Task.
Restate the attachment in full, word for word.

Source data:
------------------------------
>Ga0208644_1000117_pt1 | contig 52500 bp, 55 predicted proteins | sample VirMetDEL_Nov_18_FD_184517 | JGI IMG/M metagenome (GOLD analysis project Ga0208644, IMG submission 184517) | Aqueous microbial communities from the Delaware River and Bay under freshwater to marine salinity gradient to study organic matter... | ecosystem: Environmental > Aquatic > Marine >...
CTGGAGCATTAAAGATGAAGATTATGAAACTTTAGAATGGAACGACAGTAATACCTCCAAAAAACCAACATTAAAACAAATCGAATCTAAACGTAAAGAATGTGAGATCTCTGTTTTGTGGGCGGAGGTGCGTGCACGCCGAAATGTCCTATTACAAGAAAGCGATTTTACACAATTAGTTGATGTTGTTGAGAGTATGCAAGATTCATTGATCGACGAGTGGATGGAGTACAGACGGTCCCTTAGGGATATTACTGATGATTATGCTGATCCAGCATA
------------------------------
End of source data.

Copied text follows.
>Ga0208644_1000117_pt1 | contig 52500 bp, 55 predicted proteins | sample VirMetDEL_Nov_18_FD_184517 | JGI IMG/M metagenome (GOLD analysis project Ga0208644, IMG submission 184517) | Aqueous microbial communities from the Delaware River and Bay under freshwater to marine salinity gradient to study organic matter... | ecosystem: Environmental > Aquatic > Marine >...
CTGGAGCATTAAAGATGAAGATTATGAAACTTTAGAATGGAACGACAGTAATACCTCCAAAAAACCAACATTAAAACAAATCGAATCTAAACGTAAAGAATGTGAGATCTCTGTTTTGTGGGCGGAGGTGCGTGCACGCCGAAATGTCCTATTACAAGAAAGCGATTTTACACAATTAGTTGATGTTGTTGAGAGTATGCAAGATTCATTGATCGACGAGTGGATGGAGTACAGACGGTCCCTTAGGGATATTACTGATGATTATGCTGATCCAGCATA